They then set up a king of their own tribe, a stranger named Cairbre (the 101st Monarch of Ireland), who was called "Cean-Cait" from the cat-headed shape of his head: the only king of a stranger that ruled Ireland since the Milesians first arrived there.—CONNELLAN.

[8] Moran: See the Note "Hebrew" in page 30.

[9] Fiacha Fionn Ola (or Fiacha of the White Oxen): According to some annalists, it was in this Monarch's reign that the Milesian nobility and gentry of Ireland were treacherously murdered by the Attacotti, as already mentioned; but, in the "Roll of the Monarchs of Ireland" (see page 58), Cairbre, Cean-Cait, whom the Attacotti set up as a king of their own. tribe, is given as the 101st, while this Fiacha is there given as the 104th Monarch of Ireland: therefore Cairbre Cean-Cait reigned before, and not after Fiacha Fionn Ola.

[10] Tuathal Teachmar (or Tuathal the Legitimate): It is worthy of remark that Tacitus, in his "Life of Agricola," states that one of the Irish princes, who was an exile from his own country, waited on Agricola, who was then the Roman general in Britain, to solicit his support in the recovery of the kingdom of Ireland; for that, with one of the Roman legions and a few auxiliaries, Ireland could be subdued. This Irish prince was probably Tuathal Teachtmar, who was about that time in Alba or (Caledonia). Tuathal afterwards became Monarch of Ireland, and the Four Masters place the first year of his reign at A.D. 76; and as Agricola with the Roman legions carried on the war against the Caledonians about A.D. 75 to 78, the period coincides chronologically with the time Tuathal Teachtmar was in exile in North Britain; and he might naturally be expected to apply to the Romans for aid to recover his sovereignty as heir to the Irish Monarchy.—CONNELLAN.

[11] Felim Rachtmar: It is singular to remark how the call to a life of virginity was felt and corresponded with first in this family in Ireland after it was Christianized. As St. Ité was descended from Fiacha, a son of this wise Monarch, so the illustrious St. Bridget was (see p. 43) descended from Eocha, another son of Felim, and brother of Conn of the Hundred Battles. St. Brigid was born at Fochard (now Faughart), near Dundalk, about A.D. 453, where her parents happened to be staying at the time; but their usual place of residence was Kildare, where, A.D. 483, she established the famous Monastery of "Kildare," which signifies the Church of the Oak.—MISS CUSACK.

St. Ité or Idé is often called the Brigid of Munster; she was born about A.D. 480, and was the first who founded a convent in Munster, in a place called Clooncrail: the name of which was afterwards changed to "Kill-Idé," now called Killedy, a parish in the county Limerick.—JOYCE.

[12] Conn of the Hundred Fights: This name in Irish is "Conn Cead-Cathach," a designation given to that hero of antiquity, in a Poem by O'Gnive, the bard of O'Neill, which is quoted in the "Philosophical Survey of the South of Ireland," page 423:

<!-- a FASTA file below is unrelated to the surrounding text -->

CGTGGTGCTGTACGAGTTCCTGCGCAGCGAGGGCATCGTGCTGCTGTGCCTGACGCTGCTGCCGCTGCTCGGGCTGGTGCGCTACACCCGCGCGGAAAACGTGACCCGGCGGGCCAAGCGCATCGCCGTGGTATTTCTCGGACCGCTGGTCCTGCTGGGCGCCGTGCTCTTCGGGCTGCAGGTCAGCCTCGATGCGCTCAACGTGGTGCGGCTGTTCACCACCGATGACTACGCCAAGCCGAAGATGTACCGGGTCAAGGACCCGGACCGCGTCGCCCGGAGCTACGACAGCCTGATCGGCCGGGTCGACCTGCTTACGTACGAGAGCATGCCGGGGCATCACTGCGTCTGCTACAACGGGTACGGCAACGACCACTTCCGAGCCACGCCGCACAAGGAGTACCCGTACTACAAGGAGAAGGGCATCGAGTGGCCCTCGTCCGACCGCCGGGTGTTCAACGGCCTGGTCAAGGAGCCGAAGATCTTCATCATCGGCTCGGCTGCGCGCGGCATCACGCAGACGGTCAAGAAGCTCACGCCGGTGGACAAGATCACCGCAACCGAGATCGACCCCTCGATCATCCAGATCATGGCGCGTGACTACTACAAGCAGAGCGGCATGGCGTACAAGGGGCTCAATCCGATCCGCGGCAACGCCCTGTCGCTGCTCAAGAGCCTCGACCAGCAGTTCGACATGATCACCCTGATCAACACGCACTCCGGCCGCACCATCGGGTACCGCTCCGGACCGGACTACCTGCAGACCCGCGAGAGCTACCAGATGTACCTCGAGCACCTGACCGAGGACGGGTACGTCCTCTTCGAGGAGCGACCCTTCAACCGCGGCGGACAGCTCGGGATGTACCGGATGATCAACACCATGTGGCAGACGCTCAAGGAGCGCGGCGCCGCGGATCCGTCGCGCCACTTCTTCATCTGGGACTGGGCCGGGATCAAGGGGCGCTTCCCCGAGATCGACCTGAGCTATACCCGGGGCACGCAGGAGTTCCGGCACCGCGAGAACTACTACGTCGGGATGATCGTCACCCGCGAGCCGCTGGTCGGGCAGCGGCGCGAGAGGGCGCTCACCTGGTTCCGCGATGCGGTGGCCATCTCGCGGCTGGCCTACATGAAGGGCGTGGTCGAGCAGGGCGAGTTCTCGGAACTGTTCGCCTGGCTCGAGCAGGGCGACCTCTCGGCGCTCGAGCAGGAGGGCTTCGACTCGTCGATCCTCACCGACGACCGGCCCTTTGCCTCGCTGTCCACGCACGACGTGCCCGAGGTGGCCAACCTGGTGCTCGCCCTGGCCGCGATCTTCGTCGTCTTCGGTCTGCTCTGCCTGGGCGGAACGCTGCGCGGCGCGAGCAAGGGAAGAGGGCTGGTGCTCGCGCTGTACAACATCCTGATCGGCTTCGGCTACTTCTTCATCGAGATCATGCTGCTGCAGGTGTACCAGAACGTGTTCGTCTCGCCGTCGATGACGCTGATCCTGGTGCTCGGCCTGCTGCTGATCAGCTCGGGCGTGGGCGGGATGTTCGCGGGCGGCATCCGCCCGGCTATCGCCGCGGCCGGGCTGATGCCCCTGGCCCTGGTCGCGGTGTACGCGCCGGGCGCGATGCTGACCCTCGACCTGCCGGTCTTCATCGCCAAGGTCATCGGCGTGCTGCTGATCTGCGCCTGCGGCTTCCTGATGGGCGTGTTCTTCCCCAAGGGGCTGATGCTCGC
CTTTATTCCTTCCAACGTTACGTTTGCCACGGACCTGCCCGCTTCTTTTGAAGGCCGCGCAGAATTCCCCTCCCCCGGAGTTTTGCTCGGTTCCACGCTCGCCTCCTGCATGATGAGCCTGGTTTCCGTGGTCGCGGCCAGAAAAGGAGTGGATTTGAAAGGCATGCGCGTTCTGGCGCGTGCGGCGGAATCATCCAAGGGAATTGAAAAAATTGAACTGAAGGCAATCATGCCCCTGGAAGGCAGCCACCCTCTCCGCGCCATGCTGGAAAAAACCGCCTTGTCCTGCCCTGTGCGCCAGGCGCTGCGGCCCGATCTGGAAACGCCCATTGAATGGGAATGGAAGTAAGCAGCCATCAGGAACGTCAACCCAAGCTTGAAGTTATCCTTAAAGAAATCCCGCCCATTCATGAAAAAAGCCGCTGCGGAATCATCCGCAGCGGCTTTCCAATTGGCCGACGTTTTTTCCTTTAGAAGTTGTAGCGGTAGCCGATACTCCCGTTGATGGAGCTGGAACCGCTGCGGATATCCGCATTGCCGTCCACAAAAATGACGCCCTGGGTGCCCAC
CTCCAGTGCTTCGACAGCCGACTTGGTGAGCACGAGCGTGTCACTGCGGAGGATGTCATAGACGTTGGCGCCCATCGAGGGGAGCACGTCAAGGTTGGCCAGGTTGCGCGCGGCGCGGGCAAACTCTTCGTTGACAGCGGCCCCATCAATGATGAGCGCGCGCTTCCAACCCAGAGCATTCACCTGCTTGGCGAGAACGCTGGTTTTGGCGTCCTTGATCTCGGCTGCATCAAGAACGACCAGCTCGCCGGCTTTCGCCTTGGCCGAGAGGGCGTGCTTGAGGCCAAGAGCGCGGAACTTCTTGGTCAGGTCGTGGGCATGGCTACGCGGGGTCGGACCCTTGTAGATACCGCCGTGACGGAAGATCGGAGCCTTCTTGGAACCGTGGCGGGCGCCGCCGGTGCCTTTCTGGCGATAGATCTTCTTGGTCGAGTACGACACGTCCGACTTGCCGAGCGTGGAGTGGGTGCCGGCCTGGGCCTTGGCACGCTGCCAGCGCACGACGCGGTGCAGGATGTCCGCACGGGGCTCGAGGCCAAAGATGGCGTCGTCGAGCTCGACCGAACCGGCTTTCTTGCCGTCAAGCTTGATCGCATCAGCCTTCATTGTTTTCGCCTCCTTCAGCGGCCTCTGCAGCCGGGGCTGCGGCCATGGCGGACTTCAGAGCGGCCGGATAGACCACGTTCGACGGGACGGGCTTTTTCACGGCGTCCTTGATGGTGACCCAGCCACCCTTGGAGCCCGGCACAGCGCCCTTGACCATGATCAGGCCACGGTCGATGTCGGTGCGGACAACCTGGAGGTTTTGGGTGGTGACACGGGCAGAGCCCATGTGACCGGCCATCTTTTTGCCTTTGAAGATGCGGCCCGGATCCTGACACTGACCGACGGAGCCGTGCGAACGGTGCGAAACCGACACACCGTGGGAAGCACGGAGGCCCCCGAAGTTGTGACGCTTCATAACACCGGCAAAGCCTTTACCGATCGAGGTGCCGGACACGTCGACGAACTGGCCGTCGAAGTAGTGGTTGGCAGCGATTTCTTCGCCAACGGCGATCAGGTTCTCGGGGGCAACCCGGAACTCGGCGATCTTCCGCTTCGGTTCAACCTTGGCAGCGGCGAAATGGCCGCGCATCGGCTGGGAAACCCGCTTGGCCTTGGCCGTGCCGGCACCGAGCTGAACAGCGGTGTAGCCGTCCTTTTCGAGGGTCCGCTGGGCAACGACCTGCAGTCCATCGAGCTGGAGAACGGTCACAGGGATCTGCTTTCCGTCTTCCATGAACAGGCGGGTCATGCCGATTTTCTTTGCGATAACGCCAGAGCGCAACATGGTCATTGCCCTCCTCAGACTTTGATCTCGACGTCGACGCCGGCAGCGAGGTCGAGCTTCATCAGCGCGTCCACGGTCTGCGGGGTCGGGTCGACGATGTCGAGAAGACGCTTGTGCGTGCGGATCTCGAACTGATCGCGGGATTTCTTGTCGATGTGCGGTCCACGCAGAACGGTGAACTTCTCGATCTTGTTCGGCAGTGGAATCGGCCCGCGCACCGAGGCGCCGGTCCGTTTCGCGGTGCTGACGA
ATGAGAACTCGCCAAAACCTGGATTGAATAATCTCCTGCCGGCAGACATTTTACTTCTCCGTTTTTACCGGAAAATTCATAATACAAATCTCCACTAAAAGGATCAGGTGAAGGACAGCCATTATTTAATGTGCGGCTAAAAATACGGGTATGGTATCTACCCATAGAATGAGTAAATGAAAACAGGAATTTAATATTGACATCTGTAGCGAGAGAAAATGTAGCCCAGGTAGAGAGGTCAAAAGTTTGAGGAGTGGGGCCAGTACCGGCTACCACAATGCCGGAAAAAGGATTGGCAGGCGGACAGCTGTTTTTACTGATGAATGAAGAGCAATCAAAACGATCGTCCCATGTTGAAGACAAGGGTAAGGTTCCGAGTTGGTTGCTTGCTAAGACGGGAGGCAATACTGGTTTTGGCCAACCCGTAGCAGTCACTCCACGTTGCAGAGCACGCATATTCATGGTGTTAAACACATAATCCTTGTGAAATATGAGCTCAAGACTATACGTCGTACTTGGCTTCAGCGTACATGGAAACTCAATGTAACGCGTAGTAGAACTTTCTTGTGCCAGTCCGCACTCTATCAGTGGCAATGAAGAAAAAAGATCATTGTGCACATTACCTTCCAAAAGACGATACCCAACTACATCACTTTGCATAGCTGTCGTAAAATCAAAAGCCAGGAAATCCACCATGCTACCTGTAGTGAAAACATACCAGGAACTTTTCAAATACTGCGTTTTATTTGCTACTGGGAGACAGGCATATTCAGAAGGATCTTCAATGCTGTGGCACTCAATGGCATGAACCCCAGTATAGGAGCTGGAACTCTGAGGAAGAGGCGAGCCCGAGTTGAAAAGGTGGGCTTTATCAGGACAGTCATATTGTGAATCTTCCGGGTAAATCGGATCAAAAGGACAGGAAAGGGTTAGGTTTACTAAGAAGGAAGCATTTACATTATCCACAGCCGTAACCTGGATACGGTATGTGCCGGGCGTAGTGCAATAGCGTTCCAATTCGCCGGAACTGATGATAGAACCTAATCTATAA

"Conn of the Hundred Fights, sleep in thy grass-grown tomb, and upbraid not our defeats with thy victories."

To that ancient hero and warrior, Moore pays a graceful tribute of respect in the song—"How oft has the Benshee cried," given in the Irish Melodies.

According to the popular belief, the "Benshee" or guardian spirit of the House of Conn of the Hundred Fights, above mentioned, night after night, in the Castle of Dungannon, upbraided the famous Hugh O'Neill, for having accepted the Earldom of Tir-Owen, conferred on him by Queen Elizabeth, A.D. 1587. "Hence," writes O'Callaghan, "the Earl did afterwards assume the name of O'Neill, and therewith he was so elevated that he would often boast, that he would rather be O'Neill of Ulster than King of Spain." On his submission, however, A.D. 1603, his title and estates were confirmed to him by King James the First.—O'CALLAGHAN.

It is worthy of remark, that, while Conn of the Hundred Battles lived in the second century, we read in the Tripartite Life of St. Patrick, that this Pagan Monarch "prophesied" the introduction of Christianity into Ireland!

[13] Fiacha Suidhe: This Fiacha Suidhe was the father of Fiacha Riadhe, the father of Fothadh, the father of Duibhne, the father of Donn, the father of Diarmuid, usually called Diarmuid Ua Duibhne (or Diarmuid, the grandson of Duibhne), who married Grainné, daughter of the Monarch Cormac MacArt (or Cormac Ulfhada), and had issue by her: 1. Donchadh, 2. Eochaidh, 3. Ollann, 4. Connla. This Diarmuid O'Duibhne's mother was Corcraine, dau. of Slectaire, son of Curigh, the fourth son of the Monarch Cathair Mór (See No. 89 on the "O'Toole" pedigree). Diarmuid O'Duibhne was the founder of the Clan Campbell, known in the Highlands of Scot. land as Slioch na Diarmuid Ua Duibhne (or "descendants of Diarmid O'Duibhne"). That Clan Campbell are now known by the name Campbell; they have abandoned the old Irish sirname O'Duibhne or O'Duin.